The Favicon, an Untapped Photo Promotion Trick – Animated Favicons?

A favicon is that little image that most browsers display on the street address brand and in the favorites (bookmarks) menu. Tabbed browsers like Firefox and Opera expand the operation of favicons, adding them with their tabs. The title was coined based on Internet Explorer (the first browser to aid it) and derives from “Favorites Icon”. Each browser has a unique user interface, and as a result uses the favicon in various ways. The favicon allows a company to further promote its identity and impression by displaying a company logo, a graphical message, etc. Normally, the favicon reflects the look and feel of the web page or the organization’s logo.
A traditional favicon is truly a Microsoft Windows ICO file. An ICO file is actually a repository of bitmap like photos. They are used because in a few locations a 16×16 pixel image is desired, and sometimes a 32×32 image could be needed. Sometimes a 16 shade image is desired, and oftentimes a 256 colour icon is desired.
You probably already knew all of the above.
But did you know that Firefox can screen animated favicons? If you don’t believe me, open Firefox and head to my site, (there must be a link at the bottom of the article). if you don’t have Firefox, download it, it’s a “must have” and you may quickly fall in love with the simplicity and convenience of tabbed browsing. Even if you are not a designer but only a site owner, in today’s environment you absolutely must know how your site looks in all browsers. You would think that all websites should look the same, but as browsers are more diverse and more sophisticated, standards are not respected and things can get messy. For example, I simply discovered that a few pages on my internet site don’t look needlessly to say in the most recent version of Opera and must be adjusted.
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Ok, I hope by now you observed my animated favicon in Firefox and returned to the article to learn more about it…
The main reason why you can view animated favicons in Firefox is because Firefox abolished the proprietary ICO format in favor of the ability to display any supported image formatting in the favicon location, incorporating BMP, JPG, GIF, PNG and… animated GIFs.
So now you understand the big secret, the animated favicon is nothing but a tiny animated GIF.
Here is a very neat trick, that can actually be utilized to visualize how any photo appears like as a 16×16 pixel icon – once you start designing one of those, you will realize that it is extremely hard to produce a legible image on a 16 square pixels canvas:
Find any site with any graphic you are interested in. Right click on the image and chose “View Impression” from the dialog. A blank webpage should display together with your chosen image and surprise: you can observe a miniature 16×16 duplicate of the impression as a favicon! Uhh… perform I have to mention again that people are doing all this in Firefox?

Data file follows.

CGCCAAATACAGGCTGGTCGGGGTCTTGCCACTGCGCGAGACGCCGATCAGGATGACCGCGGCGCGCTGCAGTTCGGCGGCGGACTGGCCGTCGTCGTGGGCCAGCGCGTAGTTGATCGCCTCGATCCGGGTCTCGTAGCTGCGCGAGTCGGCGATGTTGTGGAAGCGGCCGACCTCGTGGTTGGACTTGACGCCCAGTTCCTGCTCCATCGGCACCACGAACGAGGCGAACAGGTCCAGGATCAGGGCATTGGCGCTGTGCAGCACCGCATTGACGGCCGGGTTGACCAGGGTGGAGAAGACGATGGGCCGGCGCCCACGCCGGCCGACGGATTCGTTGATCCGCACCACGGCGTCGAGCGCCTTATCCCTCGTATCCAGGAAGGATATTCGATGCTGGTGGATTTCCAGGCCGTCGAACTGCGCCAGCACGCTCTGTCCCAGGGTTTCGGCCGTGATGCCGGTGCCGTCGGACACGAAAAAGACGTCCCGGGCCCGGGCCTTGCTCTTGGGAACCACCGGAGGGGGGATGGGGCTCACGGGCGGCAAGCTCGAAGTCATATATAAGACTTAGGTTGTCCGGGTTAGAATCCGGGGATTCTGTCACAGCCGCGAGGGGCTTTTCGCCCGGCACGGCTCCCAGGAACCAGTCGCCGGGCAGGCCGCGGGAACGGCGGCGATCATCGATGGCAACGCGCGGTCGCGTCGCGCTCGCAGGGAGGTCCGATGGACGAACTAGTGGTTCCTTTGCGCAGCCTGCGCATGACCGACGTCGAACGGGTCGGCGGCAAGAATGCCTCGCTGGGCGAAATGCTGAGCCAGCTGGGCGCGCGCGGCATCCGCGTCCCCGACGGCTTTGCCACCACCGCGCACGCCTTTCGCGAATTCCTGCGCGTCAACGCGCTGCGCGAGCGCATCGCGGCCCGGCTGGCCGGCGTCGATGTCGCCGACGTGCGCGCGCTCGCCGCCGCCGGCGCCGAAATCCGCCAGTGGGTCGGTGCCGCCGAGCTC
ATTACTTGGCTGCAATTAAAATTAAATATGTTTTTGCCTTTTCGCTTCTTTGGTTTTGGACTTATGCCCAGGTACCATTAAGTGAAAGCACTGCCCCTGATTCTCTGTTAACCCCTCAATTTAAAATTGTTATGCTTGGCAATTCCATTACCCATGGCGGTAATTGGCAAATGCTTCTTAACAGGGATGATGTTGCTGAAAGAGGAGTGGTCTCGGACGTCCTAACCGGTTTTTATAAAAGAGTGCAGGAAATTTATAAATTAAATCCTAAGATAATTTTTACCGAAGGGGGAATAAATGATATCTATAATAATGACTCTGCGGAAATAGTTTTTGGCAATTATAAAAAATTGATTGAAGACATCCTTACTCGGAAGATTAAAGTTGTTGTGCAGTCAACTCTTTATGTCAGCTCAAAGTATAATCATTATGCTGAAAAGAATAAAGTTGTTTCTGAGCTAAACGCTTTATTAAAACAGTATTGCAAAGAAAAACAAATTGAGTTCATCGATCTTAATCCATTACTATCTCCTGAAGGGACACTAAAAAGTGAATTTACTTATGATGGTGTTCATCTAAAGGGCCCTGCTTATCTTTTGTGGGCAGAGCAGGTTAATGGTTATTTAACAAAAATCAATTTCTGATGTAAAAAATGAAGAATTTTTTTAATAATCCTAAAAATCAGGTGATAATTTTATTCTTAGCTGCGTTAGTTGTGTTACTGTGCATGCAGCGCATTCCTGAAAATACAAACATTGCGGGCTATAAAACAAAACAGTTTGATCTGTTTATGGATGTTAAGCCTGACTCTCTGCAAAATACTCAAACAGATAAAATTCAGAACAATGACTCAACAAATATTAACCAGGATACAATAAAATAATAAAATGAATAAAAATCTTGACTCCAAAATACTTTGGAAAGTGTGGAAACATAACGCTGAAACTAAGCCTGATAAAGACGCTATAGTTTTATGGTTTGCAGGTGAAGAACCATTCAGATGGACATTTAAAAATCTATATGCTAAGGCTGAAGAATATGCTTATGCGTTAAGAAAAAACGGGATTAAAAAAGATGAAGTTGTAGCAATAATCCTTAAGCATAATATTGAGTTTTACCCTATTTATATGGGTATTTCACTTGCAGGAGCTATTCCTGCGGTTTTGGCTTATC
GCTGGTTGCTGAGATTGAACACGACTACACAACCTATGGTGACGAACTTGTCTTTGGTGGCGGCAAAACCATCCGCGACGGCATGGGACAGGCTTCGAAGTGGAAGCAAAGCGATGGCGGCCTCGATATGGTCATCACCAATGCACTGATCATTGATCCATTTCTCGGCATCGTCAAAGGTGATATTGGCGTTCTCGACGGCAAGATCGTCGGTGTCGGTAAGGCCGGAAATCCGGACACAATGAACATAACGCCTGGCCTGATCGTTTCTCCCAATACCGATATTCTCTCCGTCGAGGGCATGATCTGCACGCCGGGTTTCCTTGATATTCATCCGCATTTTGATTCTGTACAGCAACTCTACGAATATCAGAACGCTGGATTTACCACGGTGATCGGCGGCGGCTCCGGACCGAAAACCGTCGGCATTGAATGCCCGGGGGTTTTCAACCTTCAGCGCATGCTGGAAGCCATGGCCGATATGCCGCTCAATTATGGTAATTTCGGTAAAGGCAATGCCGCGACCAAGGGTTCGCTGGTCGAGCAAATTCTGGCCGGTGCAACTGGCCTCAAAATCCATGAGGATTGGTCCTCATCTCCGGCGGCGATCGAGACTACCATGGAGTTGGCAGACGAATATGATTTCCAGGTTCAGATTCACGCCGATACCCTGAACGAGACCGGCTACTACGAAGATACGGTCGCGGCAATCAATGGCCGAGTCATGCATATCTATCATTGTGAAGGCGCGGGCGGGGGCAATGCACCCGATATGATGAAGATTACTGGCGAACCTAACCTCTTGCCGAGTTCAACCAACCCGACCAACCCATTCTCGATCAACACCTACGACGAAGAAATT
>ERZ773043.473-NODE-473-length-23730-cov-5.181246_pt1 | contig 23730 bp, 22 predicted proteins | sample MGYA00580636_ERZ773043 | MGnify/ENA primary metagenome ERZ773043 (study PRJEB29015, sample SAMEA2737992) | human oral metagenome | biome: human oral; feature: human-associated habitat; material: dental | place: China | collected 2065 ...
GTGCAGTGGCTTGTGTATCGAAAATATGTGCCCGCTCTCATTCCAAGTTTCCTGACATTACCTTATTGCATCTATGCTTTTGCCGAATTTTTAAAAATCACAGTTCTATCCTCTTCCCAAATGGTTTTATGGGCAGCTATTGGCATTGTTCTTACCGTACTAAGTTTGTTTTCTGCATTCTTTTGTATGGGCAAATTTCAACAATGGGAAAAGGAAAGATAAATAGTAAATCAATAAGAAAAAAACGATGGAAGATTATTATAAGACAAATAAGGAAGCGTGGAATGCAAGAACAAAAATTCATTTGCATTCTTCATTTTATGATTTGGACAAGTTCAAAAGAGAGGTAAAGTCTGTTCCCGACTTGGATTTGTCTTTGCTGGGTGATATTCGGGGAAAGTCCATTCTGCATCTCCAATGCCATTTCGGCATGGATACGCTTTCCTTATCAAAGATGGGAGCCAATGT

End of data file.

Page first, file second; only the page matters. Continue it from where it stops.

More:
A hacker’s mind will immediately think about how great it would be to utilize this feature as a transformation tool. Unfortunately, unlike WEB BROWSER and Opera, Firefox doesn’t retail outlet FavIcons in .ico data, the icons are stored within an encoded format directly in the bookmark file.
You can apply the same principle to animated GIFs and you may notice that a miniature edition of the animation in addition plays in the deal with bar and on the tabs.
Perhaps one of many reasons why you don’t see that many sites using animations is usually browser compatibility. Animated favicons are not treated at all by WEB BROWSER. A static image will never be extracted from the animation sometimes. Instead, the default .htm icon (as defined in Windows’ filetypes) will be placed under one’s Favorites – once added, that’s. The animations are not reinforced by Netscape, Opera, Konqueror, Safari; at least so it seems at the time of this writing. The Firefox friends and family seems to be the only real friend to animations, yet as browsers evolve, broader support for animation will most likely come along (or, the idea will die).
So, why not benefit from this *right now* and ‘beat the rush’?
Basically, this is how it’s done:
1. You make a 16×16 animated GIF.
2. You upload the animated GIF to the “root” of one’s site, or to any other location.
3. You hardcode in your page the location where Firefox should look for the animation.
That’s really it, “big picture” wise.
If you don’t feel too creative or just don’t have time and/or patience, a reputable professional design firm (such as Bsleek) will be able to make a nice animated favicon for you personally. Another alternative – I don’t endorse it, as your goal should be to excel through unique content material and push your personal image out there – is to find one of the numerous galleries online and frequently download a all set made animated favicon or take a large animated GIF and resize it and/or edit it in one of the countless available tools. There are also sites offering online animated favicon creation from the standard image (check out, discover “FavIcon from pics”, they will have a straightforward but neat scrolling text feature).
Should you be however a fellow do-it-yourselfer, then let’s elaborate and appearance at some techniques and beneficial tips:
So far as tools go: If you are a lucky owner of Adobe’s excellent Photoshop, you then also have a companion program called ImageReady. Linux customers have Gimp, an incredibly powerful and free graphics use that can easily handle animated GIF development. What many people have no idea is that Gimp is also available for free for Home windows and the Mac. Addititionally there is GIMPShop in the wild, which is a nifty GIMP release for the photoshop-inclined audience (did I mention free?). There are also many specialized GIF animation makers, some freeware, some not.

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